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Time Warner Cable Data Caps

Time Warner Cable customers reject offer of cheaper service with data caps

By on March 13, 2014 at 11:45 AM.

Time Warner Cable customers reject offer of cheaper service with data caps

Internet service provider Time Warner Cable recently made customers an offer. In exchange for a discount of roughly $60 per year on their home Internet service, subscribers could opt for a new service plan that capped their data at 30 gigabytes each billing period. While the prospect of saving money on steep monthly cable bills is certainly appealing, TWC customers have spoken loud and clear: No, we don’t want data caps. More →

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Google Fiber Vs. Comcast Time Warner Cable

ISPs won’t be laughing at Google Fiber for much longer

By on March 13, 2014 at 12:15 AM.

ISPs won’t be laughing at Google Fiber for much longer

ISPs will ignore Google Fiber at their own peril. MarketWatch’s Nat Worden writes that many cable executives he talked with four years ago were openly dismissive of Google’s chances of succeeding as an ISP because the company didn’t have the experience managing a network and dealing with customer service to make it work. Now, however, Google Fiber is up and running in three markets and is considering an expansion to nine other major metropolitan areas encompassing 34 cities and towns, meaning the time for Comcast and Time Warner Cable to scoff at Google’s broadband adventure may be at an end. More →

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Google Search Banner Ads

Google decides it won’t ruin searches with annoying banner ads

By on March 12, 2014 at 5:34 PM.

Google decides it won’t ruin searches with annoying banner ads

Good news, everyone: You’ll be able to keep searching through Google without the specter of annoying banner ads hanging over you. Marketing Land brings us word that Google search boss Amit Singhal said this week that the Google had cancelled its experimental program to introduce banner ads into searches that it played around with last fall. Under that program, people who searched for company names would be served an enormous banner ad that would be placed at the top of search results. Such giant ads would have run counter to Google’s statement back in 2005 when it said that “there will be no banner ads on the Google homepage or web search results pages” and that there “will not be crazy, flashy, graphical doodads flying and popping up all over the Google site.”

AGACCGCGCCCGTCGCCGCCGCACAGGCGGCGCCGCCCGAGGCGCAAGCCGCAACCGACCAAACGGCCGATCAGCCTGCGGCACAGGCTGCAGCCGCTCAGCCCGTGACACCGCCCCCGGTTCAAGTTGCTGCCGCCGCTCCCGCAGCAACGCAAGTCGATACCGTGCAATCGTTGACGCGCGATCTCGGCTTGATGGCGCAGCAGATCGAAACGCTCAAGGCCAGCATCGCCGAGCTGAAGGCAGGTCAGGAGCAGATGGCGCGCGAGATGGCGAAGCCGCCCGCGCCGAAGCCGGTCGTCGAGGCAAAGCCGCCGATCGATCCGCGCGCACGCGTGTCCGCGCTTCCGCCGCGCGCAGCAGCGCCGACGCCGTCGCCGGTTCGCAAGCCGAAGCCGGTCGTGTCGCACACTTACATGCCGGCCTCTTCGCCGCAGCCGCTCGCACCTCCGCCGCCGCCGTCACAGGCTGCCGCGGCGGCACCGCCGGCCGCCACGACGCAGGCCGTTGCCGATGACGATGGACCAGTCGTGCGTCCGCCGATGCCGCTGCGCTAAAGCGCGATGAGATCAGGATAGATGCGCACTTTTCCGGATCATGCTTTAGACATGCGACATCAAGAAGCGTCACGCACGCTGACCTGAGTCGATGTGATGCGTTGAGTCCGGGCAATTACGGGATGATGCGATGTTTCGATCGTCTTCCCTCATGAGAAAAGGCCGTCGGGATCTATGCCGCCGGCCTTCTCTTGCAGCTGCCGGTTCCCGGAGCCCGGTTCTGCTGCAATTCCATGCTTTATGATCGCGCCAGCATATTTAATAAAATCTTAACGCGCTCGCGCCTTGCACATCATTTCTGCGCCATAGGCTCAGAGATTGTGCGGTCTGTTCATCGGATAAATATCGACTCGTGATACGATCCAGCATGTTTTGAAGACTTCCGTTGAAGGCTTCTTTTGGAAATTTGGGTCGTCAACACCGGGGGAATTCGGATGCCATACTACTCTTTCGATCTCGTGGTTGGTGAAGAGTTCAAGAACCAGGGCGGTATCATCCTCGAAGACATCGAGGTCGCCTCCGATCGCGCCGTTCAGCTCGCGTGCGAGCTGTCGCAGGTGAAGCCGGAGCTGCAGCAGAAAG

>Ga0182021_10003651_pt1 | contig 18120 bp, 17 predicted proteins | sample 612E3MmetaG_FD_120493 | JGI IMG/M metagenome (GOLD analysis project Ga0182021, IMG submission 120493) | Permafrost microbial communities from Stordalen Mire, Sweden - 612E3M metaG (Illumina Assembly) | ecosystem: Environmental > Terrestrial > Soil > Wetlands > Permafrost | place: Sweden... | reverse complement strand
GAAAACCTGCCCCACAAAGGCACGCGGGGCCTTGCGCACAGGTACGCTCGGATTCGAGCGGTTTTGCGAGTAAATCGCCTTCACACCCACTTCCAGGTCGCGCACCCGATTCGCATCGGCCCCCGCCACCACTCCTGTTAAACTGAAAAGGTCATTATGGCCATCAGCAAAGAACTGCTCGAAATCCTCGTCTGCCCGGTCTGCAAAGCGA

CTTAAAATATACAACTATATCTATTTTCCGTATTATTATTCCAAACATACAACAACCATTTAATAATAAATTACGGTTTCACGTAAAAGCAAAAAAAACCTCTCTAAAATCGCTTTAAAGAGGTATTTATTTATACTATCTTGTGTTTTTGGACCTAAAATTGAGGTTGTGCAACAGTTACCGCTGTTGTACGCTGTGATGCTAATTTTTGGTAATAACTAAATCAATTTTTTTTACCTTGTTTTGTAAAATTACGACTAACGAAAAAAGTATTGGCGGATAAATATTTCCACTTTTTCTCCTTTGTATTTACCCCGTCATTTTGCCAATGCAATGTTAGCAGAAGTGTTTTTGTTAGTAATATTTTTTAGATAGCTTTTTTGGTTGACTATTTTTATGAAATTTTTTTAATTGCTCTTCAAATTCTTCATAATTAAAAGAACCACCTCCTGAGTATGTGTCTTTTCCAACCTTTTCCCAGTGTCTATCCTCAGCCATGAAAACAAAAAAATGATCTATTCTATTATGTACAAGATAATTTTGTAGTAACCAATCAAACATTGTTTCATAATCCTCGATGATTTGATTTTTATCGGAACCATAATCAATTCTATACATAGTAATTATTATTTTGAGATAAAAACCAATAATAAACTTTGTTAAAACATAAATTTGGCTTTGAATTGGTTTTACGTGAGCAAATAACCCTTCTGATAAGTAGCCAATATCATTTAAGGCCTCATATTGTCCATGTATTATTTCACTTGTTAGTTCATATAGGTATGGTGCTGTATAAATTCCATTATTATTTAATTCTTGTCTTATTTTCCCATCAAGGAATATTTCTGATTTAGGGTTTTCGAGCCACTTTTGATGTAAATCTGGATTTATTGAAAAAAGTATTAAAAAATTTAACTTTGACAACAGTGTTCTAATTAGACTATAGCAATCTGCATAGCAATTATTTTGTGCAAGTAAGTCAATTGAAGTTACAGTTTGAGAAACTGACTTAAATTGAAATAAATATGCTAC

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Internet Of The Future

Here’s what the Internet might look like in 2025

By on March 12, 2014 at 1:25 PM.

Here’s what the Internet might look like in 2025

The World Wide Web turned 25 on Wednesday, and what better way to commemorate the occasion than by envisioning the Internet of the future? The Pew Research Center asked a group of what The Wall Street Journal refers to as “thinkers in science and technology” about what the Internet might look like in 2025. Their responses carry forth many of the concept of the Internet of Things we have seen so often recently, but they also take things much further. More →

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Assange Wikileaks SXSW Interview

Wikileaks founder Assange vows more damaging leaks on the way

By on March 10, 2014 at 8:45 PM.

Wikileaks founder Assange vows more damaging leaks on the way

Julian Assange, founder of Wikileaks, criticized the NSA and hinted at future leaks in a Skype interview at the SXSW conference in Austin, Texas. Assange, who is holed up in the Ecuadorean embassy in London, did not give any details about what would be included in future leaks. He also blasted the Obama administration for its weak response to the NSA leaks by Edward Snowden. More →

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Samsung Milk Music Radio Service

Samsung unveils an iTunes Radio rival that won’t annoy you with ads

By on March 7, 2014 at 3:45 PM.

Samsung unveils an iTunes Radio rival that won’t annoy you with ads

Samsung announced on Friday that it has officially entered the music streaming market with a brand new app on Google Play called Milk Music. Milk Music is a radio service much like Pandora, but will be exclusive to Galaxy devices. Best of all, Milk is completely ad-free without any subscription fee to speak of. You are still limited to six skips an hour on any given station, but according to Samsung, you’ll never hear an ad on Milk Music. More →